All of Grace (Moody Classic Series)
Using plain language and word pictures, Spurgeon shares an earnest word for those who are seeking salvation. From the Book: A Certain man placed a fountain by the wayside, and he hung up a cup near to it by...
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Using plain language and word pictures, Spurgeon shares an earnest word for those who are seeking salvation.
From the Book:
A Certain man placed a fountain by the wayside, and he hung up a cup near to it by a little chain. He was told some time after that a great art-critic had found much fault with its design. "But," said he, "do many thirsty persons drink at it?" Then they told him that thousands of poor people, men, women, and children, slaked their thirst at this fountain; and he smiled and said, that he was little troubled by the critic's observation, only he hoped that on some sultry summer's day the critic himself might fill the cup, and be refreshed, and praise the name of the Lord.
Here is my fountain, and here is my cup: find fault if you please; but do drink of the water of life. I only care for this. I had rather bless the soul of the poorest crossing-sweeper or rag-gatherer than please a prince of the blood, and fail to convert him to God.
Now with a new foreword by Rosalie De Rosset.
C. H. Spurgeon writes, "Only God can justify the ungodly, but He can do it to perfection. He casts our sins behind His back; He blots them out. He says that though they be sought for, they shall not be found."
In an age of limited travel and isolated nations, C.H. Spurgeon preached to over 10,000,000 people in person-sometimes up to 10 times per week. It is in this classic work that Spurgeon most clearly presents the message of salvation-man's ultimate need and God's unique provision-both simply and sincerely, for honest seekers and zealous witnesses alike.
Charles Haddon Spurgeon, (1834 - 1892) served for thirty years as preacher and pastor of London's six-thousand-seat Metropolitan Tabernacle. Converted in 1850 at the age of fifteen, he began to help the poor and to hand out tracts; he was known as "The Boy Preacher." He preached his first sermon at the age of sixteen. At age eighteen, he became the pastor of Waterbeach Baptist Chapel, preaching in a barn. In 1856, Spurgeon married Susannah Thompson; they had twin sons, both of whom later entered the ministry. Spurgeon's compelling sermons and lively preaching style drew multitudes of people, and many came to Christ. Soon, the crowds had grown so large that they blocked the narrow streets near the church. Services eventually had to be held in rented halls, and Spurgeon often preached to congregations of more than ten thousand. The Metropolitan Tabernacle was built in 1861 to accommodate the large numbers of people. The prime minister of England, members of the royal family, and Florence Nightingale, among others, went to hear him preach. Spurgeon preached to an estimated ten million people throughout his life. Not surprisingly, he is called the "Prince of Preachers". In addition to his powerful preaching, Spurgeon founded and supported charitable outreaches, including educational institutions. He also founded the famous Stockwell Orphanage. His writings, including thousands of sermons, are still popular with pastors and devotional readers who, like him, treasure the gospel of God's grace.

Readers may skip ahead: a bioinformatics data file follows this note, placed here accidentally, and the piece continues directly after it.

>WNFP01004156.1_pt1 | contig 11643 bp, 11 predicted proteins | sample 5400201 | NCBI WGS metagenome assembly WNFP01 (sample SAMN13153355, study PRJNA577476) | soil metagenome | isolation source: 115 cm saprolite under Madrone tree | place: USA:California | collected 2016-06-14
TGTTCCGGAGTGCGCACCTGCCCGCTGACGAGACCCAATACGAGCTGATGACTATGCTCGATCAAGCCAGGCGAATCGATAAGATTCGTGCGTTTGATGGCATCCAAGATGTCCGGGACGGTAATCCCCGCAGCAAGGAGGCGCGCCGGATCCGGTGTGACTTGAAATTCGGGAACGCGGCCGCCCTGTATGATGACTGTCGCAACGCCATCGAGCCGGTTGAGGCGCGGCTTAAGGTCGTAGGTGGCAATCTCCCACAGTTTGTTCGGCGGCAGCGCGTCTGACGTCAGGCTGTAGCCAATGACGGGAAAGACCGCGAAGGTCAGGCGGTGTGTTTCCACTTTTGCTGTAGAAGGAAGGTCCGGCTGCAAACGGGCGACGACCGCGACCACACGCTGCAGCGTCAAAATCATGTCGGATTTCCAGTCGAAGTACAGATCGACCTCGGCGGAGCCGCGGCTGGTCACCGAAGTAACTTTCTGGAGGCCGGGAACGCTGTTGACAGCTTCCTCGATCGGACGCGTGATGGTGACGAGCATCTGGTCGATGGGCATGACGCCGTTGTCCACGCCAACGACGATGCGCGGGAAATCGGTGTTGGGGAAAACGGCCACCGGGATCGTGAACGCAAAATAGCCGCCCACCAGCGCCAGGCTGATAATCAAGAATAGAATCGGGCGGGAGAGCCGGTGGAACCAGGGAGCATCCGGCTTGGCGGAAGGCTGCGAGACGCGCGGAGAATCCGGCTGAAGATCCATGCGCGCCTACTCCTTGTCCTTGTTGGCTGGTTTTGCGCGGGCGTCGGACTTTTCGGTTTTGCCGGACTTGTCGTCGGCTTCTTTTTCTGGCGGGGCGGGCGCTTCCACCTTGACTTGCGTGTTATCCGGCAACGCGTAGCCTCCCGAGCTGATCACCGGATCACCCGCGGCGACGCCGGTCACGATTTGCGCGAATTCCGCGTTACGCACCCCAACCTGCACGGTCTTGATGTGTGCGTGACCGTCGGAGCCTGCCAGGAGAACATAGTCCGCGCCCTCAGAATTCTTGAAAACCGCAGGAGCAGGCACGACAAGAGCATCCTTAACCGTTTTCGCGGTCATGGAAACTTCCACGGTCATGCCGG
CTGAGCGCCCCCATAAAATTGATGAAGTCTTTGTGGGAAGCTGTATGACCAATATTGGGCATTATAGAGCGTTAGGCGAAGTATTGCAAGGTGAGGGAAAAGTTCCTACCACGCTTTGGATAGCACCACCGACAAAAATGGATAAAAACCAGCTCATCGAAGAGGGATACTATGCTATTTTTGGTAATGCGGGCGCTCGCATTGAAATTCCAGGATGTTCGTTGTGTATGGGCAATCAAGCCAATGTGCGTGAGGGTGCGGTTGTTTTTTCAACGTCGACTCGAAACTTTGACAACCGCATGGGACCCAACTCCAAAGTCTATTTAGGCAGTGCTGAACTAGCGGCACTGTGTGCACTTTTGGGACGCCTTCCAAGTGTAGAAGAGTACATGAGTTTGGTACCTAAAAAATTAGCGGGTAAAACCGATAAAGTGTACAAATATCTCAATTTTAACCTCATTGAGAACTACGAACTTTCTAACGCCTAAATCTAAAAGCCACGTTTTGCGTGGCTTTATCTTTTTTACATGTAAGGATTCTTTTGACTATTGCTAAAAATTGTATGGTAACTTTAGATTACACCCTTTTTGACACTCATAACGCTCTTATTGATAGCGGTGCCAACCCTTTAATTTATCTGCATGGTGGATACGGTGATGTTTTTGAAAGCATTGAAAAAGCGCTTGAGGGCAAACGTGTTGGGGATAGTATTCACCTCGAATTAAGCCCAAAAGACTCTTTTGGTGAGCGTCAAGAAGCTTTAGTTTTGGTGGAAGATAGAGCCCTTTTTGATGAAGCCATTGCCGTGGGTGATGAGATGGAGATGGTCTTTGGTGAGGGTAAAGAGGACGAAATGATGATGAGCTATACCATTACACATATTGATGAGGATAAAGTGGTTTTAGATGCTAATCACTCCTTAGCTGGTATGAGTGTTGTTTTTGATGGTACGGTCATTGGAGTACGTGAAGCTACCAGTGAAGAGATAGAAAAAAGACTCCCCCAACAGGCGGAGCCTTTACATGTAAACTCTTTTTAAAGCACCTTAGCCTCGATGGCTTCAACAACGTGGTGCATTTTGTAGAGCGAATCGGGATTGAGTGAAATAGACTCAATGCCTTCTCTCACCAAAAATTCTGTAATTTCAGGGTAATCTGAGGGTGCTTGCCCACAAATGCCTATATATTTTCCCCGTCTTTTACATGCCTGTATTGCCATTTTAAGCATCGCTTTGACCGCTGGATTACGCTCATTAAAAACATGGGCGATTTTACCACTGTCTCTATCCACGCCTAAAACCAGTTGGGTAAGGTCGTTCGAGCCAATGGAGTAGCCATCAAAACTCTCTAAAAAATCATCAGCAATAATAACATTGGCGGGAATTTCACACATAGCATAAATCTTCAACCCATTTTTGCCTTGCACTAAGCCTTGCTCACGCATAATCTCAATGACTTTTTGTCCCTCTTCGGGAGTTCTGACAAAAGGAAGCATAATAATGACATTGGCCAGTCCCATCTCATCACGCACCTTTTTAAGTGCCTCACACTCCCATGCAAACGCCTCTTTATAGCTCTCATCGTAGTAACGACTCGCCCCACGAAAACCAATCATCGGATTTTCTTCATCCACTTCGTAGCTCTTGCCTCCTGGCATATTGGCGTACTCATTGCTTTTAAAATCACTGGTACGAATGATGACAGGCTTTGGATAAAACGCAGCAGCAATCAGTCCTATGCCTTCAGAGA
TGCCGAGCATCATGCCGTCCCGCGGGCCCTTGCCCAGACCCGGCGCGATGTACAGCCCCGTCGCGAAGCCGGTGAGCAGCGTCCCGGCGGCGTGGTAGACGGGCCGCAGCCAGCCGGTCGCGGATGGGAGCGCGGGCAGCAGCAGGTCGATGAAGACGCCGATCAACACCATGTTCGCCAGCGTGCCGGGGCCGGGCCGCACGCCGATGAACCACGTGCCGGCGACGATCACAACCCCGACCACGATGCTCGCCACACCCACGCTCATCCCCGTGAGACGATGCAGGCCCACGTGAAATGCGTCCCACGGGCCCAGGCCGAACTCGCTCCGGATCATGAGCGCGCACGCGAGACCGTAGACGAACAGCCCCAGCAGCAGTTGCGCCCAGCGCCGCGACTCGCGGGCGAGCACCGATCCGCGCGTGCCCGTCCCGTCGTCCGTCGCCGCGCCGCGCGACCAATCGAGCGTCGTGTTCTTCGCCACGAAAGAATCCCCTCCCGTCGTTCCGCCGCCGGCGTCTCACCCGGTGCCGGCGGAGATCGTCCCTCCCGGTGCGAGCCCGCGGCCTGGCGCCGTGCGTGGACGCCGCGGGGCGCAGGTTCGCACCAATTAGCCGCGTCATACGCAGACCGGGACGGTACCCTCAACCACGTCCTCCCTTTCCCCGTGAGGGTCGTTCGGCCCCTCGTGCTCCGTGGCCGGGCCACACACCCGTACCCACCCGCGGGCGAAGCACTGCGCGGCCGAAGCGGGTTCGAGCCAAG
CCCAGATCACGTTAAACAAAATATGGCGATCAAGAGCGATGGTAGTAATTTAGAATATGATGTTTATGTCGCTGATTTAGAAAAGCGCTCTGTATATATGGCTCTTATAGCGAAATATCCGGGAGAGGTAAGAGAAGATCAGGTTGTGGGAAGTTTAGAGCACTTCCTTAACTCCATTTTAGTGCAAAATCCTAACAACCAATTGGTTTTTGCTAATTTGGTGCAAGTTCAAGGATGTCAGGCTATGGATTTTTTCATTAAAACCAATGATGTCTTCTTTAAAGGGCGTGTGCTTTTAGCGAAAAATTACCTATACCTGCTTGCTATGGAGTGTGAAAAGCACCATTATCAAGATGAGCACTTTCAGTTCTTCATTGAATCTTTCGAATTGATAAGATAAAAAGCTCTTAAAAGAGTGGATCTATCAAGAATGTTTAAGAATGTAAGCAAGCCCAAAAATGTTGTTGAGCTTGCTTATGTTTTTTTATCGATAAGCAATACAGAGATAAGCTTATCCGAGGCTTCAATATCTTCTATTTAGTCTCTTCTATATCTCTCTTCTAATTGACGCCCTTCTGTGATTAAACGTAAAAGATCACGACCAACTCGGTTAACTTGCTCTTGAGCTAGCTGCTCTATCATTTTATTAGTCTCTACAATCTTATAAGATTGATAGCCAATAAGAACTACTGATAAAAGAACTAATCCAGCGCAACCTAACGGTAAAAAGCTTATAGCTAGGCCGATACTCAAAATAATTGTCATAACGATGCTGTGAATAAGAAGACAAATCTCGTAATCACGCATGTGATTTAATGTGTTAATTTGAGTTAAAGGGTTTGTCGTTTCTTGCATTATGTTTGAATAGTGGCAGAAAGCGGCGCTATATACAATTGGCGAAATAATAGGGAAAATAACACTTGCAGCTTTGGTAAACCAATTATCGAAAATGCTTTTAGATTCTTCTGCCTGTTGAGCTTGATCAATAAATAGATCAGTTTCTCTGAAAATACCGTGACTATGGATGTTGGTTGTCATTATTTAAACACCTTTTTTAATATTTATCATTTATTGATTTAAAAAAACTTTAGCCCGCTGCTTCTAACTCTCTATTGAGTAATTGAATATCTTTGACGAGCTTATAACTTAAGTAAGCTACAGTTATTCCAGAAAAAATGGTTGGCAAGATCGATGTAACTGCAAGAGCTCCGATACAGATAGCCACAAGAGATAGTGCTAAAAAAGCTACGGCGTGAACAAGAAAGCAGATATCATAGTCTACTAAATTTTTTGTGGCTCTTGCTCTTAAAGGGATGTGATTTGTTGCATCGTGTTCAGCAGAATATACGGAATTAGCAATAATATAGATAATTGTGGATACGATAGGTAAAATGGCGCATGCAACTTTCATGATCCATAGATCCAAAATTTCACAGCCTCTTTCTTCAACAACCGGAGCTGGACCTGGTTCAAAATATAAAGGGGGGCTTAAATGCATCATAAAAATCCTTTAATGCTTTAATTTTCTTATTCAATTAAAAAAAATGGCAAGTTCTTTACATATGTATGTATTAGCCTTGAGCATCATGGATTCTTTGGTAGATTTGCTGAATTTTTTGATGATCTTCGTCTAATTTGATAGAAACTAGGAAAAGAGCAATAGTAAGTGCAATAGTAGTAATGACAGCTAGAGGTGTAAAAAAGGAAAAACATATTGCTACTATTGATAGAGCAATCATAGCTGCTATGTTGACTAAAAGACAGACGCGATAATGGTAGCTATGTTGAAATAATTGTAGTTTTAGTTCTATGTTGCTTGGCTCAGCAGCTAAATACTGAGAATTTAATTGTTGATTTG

- <div>table Of Contents<br><br>1. To You<br><br>2. What Are We At?<br><br>3. God Justifieth The Ungodly<br><br>4. "it Is God That Justifieth"<br><br>5. Just And The Justifier<br><br>6. Deliverance From Sinning<br><br>7. By Grace Through Faith<br><br>8. What Is Faith?<br><br>9. How May Faith Be Illustrated?<br><br>10. Why Are We Saved By Faith?<br><br>11. I Can Do Nothing!<br><br>12. The Increase Of Faith<br><br>13. Regeneration And The Holy Spirit<br><br>14. "my Redeemer Liveth"<br><br>15. Repentance Must Go With Forgiveness<br><br>16. How Repentance Is Given<br><br>17. The Fear Of Final Falling<br><br>18. Confirmation<br><br>19. Why Saints Persevere<br><br>20. Conclusion<br></div>